I have worked previously with a majority of the current board members. I look forward to taking up the various challenges and opportunities to continue and expand ACS’s role in global society to “improve people’s lives through the transforming power of chemistry.” This ACS vision statement is supported by a living strategic plan that serves as the overall guide to ACS’s efforts to solve complex problems in a global, collaborative environment.

The board has an awesome responsibility to lead in advocating and furthering the objects of the society, penned more than 70 years ago and still totally applicable now! As chair of the Membership Affairs Committee, I had the privilege of leading the efforts to bring to fruition the recent, monumental changes to ACS membership eligibility and diversity that are now broadening our collective intellectual capital, political influence, and cultural and social experiences. The consensus-building process used to achieve that goal is a perfect match to the board’s process for determining ACS’s future directions and overseeing the society’s sustainable viability.

As a board member, my focus will always be on supporting our members and protecting the sustainability of ACS. With our talented membership, financial resources, and numerous volunteers, we have the ability to do almost whatever is the consensus of the membership.

ACS membership surveys identify access to technical information as the main reason for joining the society. Thus, it is of the utmost importance that we ensure the viability of our journal and abstracting operations and related data warehousing and dissemination functions so that they will continue to be world class.

Closely allied with the need for technical information is the necessity to communicate with other chemists. This is the ultimate purpose of the ACS Network and the reason I led a task force to encourage its rapid development. As a result, network members will be able to communicate with one another in real time, to form and join groups dynamically, and to communicate easily and effectively within groups. These capabilities will continue to evolve. I will use this network to communicate with our district’s 42 sections, to solicit input on issues of concern, and to disseminate relevant information.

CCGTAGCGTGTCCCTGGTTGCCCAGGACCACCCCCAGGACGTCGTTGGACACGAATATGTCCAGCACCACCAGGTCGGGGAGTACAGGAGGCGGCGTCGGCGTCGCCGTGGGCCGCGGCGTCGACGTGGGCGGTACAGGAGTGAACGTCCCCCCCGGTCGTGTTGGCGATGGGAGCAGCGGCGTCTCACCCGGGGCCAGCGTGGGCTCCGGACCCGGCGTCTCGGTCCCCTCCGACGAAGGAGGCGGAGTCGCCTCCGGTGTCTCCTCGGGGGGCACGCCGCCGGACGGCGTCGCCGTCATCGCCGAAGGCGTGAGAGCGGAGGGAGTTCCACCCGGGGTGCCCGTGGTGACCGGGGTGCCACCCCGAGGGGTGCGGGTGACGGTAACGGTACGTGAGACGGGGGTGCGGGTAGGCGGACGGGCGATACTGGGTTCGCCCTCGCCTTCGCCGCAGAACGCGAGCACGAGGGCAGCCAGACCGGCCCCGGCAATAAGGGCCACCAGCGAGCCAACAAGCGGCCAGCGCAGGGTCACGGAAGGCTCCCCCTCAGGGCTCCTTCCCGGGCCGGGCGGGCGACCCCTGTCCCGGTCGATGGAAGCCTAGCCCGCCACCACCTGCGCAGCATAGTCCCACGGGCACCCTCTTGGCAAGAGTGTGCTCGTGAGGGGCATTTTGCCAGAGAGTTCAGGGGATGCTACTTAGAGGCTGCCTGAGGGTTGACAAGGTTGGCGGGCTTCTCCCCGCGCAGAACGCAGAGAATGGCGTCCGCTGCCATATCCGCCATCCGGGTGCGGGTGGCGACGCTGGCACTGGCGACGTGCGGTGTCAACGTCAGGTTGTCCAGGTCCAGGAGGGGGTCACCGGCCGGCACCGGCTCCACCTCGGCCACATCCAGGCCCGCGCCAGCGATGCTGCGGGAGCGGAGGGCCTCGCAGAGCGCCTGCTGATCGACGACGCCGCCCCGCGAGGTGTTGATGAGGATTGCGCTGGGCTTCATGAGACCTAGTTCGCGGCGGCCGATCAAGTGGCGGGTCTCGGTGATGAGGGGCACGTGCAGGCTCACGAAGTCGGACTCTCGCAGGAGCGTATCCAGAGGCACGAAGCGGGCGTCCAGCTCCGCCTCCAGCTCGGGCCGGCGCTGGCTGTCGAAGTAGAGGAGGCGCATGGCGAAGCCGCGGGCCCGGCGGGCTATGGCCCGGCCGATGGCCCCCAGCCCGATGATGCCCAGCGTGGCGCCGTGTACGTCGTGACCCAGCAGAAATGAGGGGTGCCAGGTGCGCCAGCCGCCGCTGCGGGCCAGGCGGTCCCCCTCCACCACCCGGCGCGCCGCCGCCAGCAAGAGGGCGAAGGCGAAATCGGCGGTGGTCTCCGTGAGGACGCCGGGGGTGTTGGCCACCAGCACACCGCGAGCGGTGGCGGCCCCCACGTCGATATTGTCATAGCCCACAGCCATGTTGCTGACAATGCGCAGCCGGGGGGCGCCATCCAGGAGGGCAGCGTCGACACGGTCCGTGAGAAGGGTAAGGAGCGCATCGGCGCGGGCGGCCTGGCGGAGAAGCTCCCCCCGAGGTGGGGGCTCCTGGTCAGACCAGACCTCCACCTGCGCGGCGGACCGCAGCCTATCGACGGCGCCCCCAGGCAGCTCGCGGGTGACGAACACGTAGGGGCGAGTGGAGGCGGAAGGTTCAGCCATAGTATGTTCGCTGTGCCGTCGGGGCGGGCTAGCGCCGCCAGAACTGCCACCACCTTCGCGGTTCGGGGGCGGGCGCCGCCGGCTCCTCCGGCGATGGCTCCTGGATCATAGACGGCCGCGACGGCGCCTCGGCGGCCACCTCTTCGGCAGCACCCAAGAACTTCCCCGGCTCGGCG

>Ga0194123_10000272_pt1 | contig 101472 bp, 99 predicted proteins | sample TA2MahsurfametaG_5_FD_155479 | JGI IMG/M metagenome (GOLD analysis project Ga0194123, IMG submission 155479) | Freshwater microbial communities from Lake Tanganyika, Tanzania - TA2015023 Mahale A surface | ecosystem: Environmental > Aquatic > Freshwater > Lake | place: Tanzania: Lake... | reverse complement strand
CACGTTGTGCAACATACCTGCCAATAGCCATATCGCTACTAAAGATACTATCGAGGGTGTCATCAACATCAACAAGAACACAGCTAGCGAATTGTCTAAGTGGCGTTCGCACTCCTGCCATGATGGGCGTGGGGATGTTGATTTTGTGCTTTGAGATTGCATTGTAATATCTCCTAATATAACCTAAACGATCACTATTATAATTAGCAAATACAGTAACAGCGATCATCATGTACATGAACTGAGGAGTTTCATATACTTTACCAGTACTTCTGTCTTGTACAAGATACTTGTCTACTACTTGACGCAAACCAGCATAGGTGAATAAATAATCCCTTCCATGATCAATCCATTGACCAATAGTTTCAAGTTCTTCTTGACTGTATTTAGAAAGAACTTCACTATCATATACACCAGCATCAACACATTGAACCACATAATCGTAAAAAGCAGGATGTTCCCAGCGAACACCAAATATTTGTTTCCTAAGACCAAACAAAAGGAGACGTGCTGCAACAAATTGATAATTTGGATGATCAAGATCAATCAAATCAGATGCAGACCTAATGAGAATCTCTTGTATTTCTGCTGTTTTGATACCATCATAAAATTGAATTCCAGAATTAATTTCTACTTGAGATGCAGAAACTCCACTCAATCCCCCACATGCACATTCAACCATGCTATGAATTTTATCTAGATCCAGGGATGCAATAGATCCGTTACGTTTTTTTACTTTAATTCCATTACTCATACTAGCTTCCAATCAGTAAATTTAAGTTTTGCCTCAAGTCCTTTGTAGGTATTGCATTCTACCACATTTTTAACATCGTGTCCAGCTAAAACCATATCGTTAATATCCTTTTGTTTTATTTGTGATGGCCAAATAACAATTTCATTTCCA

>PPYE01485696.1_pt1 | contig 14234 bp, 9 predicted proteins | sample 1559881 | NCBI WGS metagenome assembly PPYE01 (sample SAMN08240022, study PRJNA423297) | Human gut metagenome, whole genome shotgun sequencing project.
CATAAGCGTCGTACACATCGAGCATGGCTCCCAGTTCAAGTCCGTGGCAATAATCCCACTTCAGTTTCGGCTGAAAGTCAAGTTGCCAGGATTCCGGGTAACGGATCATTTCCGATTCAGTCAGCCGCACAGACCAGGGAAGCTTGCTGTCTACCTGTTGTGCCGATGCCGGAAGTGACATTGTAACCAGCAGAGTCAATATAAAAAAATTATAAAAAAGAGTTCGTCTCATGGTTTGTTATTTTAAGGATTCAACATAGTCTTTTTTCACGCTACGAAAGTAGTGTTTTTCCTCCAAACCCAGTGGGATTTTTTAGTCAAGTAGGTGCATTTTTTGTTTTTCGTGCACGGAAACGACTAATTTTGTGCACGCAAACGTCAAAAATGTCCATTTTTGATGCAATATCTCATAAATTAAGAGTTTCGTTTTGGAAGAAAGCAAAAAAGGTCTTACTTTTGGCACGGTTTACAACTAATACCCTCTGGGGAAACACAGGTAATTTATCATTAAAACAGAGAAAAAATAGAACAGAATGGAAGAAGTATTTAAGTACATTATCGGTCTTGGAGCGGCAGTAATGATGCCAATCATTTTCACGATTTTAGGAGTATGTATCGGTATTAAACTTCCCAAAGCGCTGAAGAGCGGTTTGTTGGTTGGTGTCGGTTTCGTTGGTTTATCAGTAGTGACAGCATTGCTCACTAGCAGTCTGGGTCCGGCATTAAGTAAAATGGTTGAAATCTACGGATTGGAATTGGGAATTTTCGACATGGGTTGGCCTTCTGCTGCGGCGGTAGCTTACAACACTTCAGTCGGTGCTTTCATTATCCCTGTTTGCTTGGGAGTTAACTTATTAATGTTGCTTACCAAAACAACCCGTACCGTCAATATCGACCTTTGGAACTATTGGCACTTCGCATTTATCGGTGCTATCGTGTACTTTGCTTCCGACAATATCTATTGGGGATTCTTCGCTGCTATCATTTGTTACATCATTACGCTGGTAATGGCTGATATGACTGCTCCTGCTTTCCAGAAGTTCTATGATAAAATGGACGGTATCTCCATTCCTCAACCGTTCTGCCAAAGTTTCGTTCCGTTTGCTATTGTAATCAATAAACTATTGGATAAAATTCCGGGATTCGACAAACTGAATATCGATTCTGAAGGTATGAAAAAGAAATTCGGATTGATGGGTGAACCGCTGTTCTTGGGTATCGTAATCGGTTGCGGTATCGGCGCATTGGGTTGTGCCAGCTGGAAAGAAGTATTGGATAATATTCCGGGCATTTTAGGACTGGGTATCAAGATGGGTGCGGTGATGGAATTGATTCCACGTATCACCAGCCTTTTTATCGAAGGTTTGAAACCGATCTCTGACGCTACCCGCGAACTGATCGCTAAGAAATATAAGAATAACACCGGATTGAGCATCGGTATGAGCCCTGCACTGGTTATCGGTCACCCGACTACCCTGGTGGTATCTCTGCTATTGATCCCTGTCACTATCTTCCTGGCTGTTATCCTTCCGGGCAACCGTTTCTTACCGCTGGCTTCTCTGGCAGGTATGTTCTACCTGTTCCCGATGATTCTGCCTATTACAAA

Another goal is for those members not attending ACS meetings to have access to technical information presented there. Should we not continue to explore possible mechanisms to allow access to interested parties?

As a career educator and a grandfather, I am interested in finding ways to use the evolving electronic devices found in the hands of most of today’s youths to take advantage of their natural curiosity. Increasingly sophisticated personal devices are available to receive content that could support and advance one’s interest in science, technology, engineering, and mathematics (STEM).

We can even tailor such content to age or grade level to stimulate, educate, and potentially recruit for a professional career. Knowledge and skills determine the ability to get jobs, so we should consider how future chemists can be better prepared to meet the challenges of globally competing for jobs.

As a soccer referee for more than 30 years, I set high standards to work with diverse groups having competing agendas to get an outcome with consensus building and respect for the rules of the game. The same approach applies to ACS Board service with respect for the objects of the society!

If elected I will bring my full energy, time, and enthusiasm to the board. I am eager to use my personal experience and perspective to be an advocate for the advancement and continued success of ACS, its members, and the entire chemical enterprise. I deeply appreciate your consideration and your vote!

Further details are available in my biographical summary above.